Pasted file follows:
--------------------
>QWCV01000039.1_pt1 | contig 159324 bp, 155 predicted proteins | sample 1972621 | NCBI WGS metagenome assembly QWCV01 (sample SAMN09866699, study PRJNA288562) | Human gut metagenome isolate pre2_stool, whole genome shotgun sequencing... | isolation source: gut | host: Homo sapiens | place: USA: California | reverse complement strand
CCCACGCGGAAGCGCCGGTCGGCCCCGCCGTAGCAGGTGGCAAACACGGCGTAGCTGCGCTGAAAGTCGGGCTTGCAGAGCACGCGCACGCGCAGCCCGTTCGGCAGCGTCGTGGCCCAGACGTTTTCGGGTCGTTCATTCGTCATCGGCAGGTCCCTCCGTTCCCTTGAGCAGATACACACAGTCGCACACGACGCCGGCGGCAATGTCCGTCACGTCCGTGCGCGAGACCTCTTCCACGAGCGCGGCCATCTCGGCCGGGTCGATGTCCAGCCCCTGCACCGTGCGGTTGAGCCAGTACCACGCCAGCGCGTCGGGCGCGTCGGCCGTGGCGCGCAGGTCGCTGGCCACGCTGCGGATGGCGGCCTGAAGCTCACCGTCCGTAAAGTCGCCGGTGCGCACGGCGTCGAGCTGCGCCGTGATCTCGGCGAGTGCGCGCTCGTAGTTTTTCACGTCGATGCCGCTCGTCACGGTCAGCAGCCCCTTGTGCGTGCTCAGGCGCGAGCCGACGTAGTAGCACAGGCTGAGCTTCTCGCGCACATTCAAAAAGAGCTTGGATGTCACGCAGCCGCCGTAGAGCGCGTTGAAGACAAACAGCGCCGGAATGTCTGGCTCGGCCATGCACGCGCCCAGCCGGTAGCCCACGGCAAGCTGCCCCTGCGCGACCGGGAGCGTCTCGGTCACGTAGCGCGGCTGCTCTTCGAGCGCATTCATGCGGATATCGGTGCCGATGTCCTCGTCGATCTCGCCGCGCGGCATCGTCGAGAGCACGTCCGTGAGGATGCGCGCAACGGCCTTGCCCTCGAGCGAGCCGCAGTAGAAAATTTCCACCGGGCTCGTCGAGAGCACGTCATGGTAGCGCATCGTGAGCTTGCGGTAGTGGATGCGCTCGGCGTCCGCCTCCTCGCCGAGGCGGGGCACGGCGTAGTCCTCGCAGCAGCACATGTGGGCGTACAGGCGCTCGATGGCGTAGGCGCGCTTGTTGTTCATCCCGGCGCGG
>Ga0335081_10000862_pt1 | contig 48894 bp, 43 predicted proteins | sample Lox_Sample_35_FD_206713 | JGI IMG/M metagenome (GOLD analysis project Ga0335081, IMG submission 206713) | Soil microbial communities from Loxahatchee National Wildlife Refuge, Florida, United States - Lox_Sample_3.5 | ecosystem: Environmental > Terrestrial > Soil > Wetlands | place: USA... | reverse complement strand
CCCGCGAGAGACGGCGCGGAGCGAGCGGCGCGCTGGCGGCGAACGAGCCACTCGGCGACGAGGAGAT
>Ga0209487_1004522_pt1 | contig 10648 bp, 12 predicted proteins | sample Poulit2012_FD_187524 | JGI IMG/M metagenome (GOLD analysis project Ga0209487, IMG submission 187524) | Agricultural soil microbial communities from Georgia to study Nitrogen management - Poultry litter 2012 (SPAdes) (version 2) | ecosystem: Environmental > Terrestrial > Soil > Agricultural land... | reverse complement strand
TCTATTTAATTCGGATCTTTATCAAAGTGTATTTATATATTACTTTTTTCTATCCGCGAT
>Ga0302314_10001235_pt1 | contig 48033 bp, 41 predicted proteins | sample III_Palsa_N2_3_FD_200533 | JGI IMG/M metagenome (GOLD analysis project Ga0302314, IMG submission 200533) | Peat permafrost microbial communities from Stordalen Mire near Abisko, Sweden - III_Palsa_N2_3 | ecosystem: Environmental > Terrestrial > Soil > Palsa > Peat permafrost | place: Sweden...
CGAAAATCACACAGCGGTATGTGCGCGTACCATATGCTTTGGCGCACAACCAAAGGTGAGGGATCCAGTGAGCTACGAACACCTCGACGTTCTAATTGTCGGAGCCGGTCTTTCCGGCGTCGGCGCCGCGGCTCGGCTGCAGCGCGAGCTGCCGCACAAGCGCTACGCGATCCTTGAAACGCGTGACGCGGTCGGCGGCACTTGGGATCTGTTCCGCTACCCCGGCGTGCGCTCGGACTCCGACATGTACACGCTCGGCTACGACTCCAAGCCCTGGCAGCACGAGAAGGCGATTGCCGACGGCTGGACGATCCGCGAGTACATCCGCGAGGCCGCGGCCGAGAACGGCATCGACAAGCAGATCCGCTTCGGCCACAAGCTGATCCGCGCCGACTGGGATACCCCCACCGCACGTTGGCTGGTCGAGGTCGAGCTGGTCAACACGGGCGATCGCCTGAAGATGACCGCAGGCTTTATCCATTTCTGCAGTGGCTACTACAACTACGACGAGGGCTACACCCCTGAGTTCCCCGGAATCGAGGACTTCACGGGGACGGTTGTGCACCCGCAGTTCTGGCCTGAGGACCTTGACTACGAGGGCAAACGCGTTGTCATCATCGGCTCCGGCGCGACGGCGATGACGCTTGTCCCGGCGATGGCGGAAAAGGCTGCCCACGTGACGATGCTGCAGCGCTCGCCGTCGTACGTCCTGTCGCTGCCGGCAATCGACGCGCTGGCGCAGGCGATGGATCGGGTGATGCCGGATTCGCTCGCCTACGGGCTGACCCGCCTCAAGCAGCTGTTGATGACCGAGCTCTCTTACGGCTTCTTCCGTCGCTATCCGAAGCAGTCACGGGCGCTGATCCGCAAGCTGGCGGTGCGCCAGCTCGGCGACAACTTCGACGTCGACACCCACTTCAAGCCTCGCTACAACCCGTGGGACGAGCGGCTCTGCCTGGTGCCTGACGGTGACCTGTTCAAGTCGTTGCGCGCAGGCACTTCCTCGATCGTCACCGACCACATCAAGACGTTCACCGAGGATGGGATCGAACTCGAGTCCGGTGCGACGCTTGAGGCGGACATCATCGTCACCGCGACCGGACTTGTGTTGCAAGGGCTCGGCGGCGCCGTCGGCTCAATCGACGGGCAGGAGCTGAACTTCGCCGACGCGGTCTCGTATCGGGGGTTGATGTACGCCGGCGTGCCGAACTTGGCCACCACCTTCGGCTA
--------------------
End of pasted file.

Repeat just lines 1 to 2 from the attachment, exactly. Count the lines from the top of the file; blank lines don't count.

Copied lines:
>QWCV01000039.1_pt1 | contig 159324 bp, 155 predicted proteins | sample 1972621 | NCBI WGS metagenome assembly QWCV01 (sample SAMN09866699, study PRJNA288562) | Human gut metagenome isolate pre2_stool, whole genome shotgun sequencing... | isolation source: gut | host: Homo sapiens | place: USA: California | reverse complement strand
CCCACGCGGAAGCGCCGGTCGGCCCCGCCGTAGCAGGTGGCAAACACGGCGTAGCTGCGCTGAAAGTCGGGCTTGCAGAGCACGCGCACGCGCAGCCCGTTCGGCAGCGTCGTGGCCCAGACGTTTTCGGGTCGTTCATTCGTCATCGGCAGGTCCCTCCGTTCCCTTGAGCAGATACACACAGTCGCACACGACGCCGGCGGCAATGTCCGTCACGTCCGTGCGCGAGACCTCTTCCACGAGCGCGGCCATCTCGGCCGGGTCGATGTCCAGCCCCTGCACCGTGCGGTTGAGCCAGTACCACGCCAGCGCGTCGGGCGCGTCGGCCGTGGCGCGCAGGTCGCTGGCCACGCTGCGGATGGCGGCCTGAAGCTCACCGTCCGTAAAGTCGCCGGTGCGCACGGCGTCGAGCTGCGCCGTGATCTCGGCGAGTGCGCGCTCGTAGTTTTTCACGTCGATGCCGCTCGTCACGGTCAGCAGCCCCTTGTGCGTGCTCAGGCGCGAGCCGACGTAGTAGCACAGGCTGAGCTTCTCGCGCACATTCAAAAAGAGCTTGGATGTCACGCAGCCGCCGTAGAGCGCGTTGAAGACAAACAGCGCCGGAATGTCTGGCTCGGCCATGCACGCGCCCAGCCGGTAGCCCACGGCAAGCTGCCCCTGCGCGACCGGGAGCGTCTCGGTCACGTAGCGCGGCTGCTCTTCGAGCGCATTCATGCGGATATCGGTGCCGATGTCCTCGTCGATCTCGCCGCGCGGCATCGTCGAGAGCACGTCCGTGAGGATGCGCGCAACGGCCTTGCCCTCGAGCGAGCCGCAGTAGAAAATTTCCACCGGGCTCGTCGAGAGCACGTCATGGTAGCGCATCGTGAGCTTGCGGTAGTGGATGCGCTCGGCGTCCGCCTCCTCGCCGAGGCGGGGCACGGCGTAGTCCTCGCAGCAGCACATGTGGGCGTACAGGCGCTCGATGGCGTAGGCGCGCTTGTTGTTCATCCCGGCGCGG